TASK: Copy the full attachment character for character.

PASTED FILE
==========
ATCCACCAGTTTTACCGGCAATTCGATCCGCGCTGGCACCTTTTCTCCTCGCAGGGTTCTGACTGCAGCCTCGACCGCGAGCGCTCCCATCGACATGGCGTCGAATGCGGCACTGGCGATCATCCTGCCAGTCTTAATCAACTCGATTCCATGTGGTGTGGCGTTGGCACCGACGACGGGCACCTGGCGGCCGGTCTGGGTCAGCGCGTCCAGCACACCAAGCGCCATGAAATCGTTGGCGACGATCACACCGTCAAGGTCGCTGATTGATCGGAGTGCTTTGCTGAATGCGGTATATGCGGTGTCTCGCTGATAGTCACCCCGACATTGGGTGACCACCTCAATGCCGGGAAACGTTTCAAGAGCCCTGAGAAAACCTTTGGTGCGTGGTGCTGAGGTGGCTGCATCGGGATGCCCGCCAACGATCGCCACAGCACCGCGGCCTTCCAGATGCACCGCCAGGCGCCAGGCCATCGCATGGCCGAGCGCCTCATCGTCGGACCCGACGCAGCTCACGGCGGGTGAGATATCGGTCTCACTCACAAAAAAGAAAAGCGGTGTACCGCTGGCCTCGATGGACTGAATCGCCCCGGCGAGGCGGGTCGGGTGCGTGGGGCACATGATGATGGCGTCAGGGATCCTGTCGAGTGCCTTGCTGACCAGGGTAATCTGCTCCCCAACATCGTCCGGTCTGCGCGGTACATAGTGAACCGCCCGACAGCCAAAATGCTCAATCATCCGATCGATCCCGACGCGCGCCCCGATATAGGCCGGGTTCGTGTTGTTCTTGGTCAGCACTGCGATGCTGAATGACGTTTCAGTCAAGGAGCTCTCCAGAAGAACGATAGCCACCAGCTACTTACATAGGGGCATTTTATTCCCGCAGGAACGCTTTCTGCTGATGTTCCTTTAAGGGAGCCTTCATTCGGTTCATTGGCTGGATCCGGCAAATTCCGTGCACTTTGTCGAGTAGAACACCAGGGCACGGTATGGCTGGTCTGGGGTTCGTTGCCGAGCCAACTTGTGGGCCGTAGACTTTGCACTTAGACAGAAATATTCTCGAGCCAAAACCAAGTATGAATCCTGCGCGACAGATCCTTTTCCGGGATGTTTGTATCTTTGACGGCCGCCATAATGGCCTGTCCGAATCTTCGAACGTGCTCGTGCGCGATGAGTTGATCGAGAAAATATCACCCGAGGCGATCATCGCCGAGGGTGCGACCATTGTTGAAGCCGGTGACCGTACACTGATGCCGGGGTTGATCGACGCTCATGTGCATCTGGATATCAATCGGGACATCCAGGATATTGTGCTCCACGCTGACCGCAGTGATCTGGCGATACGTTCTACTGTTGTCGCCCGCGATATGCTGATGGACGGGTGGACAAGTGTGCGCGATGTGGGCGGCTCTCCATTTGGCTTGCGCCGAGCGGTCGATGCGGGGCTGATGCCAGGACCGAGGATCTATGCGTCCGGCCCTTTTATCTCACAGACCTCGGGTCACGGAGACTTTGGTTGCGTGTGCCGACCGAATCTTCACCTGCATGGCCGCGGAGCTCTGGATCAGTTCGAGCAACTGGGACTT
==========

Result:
ATCCACCAGTTTTACCGGCAATTCGATCCGCGCTGGCACCTTTTCTCCTCGCAGGGTTCTGACTGCAGCCTCGACCGCGAGCGCTCCCATCGACATGGCGTCGAATGCGGCACTGGCGATCATCCTGCCAGTCTTAATCAACTCGATTCCATGTGGTGTGGCGTTGGCACCGACGACGGGCACCTGGCGGCCGGTCTGGGTCAGCGCGTCCAGCACACCAAGCGCCATGAAATCGTTGGCGACGATCACACCGTCAAGGTCGCTGATTGATCGGAGTGCTTTGCTGAATGCGGTATATGCGGTGTCTCGCTGATAGTCACCCCGACATTGGGTGACCACCTCAATGCCGGGAAACGTTTCAAGAGCCCTGAGAAAACCTTTGGTGCGTGGTGCTGAGGTGGCTGCATCGGGATGCCCGCCAACGATCGCCACAGCACCGCGGCCTTCCAGATGCACCGCCAGGCGCCAGGCCATCGCATGGCCGAGCGCCTCATCGTCGGACCCGACGCAGCTCACGGCGGGTGAGATATCGGTCTCACTCACAAAAAAGAAAAGCGGTGTACCGCTGGCCTCGATGGACTGAATCGCCCCGGCGAGGCGGGTCGGGTGCGTGGGGCACATGATGATGGCGTCAGGGATCCTGTCGAGTGCCTTGCTGACCAGGGTAATCTGCTCCCCAACATCGTCCGGTCTGCGCGGTACATAGTGAACCGCCCGACAGCCAAAATGCTCAATCATCCGATCGATCCCGACGCGCGCCCCGATATAGGCCGGGTTCGTGTTGTTCTTGGTCAGCACTGCGATGCTGAATGACGTTTCAGTCAAGGAGCTCTCCAGAAGAACGATAGCCACCAGCTACTTACATAGGGGCATTTTATTCCCGCAGGAACGCTTTCTGCTGATGTTCCTTTAAGGGAGCCTTCATTCGGTTCATTGGCTGGATCCGGCAAATTCCGTGCACTTTGTCGAGTAGAACACCAGGGCACGGTATGGCTGGTCTGGGGTTCGTTGCCGAGCCAACTTGTGGGCCGTAGACTTTGCACTTAGACAGAAATATTCTCGAGCCAAAACCAAGTATGAATCCTGCGCGACAGATCCTTTTCCGGGATGTTTGTATCTTTGACGGCCGCCATAATGGCCTGTCCGAATCTTCGAACGTGCTCGTGCGCGATGAGTTGATCGAGAAAATATCACCCGAGGCGATCATCGCCGAGGGTGCGACCATTGTTGAAGCCGGTGACCGTACACTGATGCCGGGGTTGATCGACGCTCATGTGCATCTGGATATCAATCGGGACATCCAGGATATTGTGCTCCACGCTGACCGCAGTGATCTGGCGATACGTTCTACTGTTGTCGCCCGCGATATGCTGATGGACGGGTGGACAAGTGTGCGCGATGTGGGCGGCTCTCCATTTGGCTTGCGCCGAGCGGTCGATGCGGGGCTGATGCCAGGACCGAGGATCTATGCGTCCGGCCCTTTTATCTCACAGACCTCGGGTCACGGAGACTTTGGTTGCGTGTGCCGACCGAATCTTCACCTGCATGGCCGCGGAGCTCTGGATCAGTTCGAGCAACTGGGACTT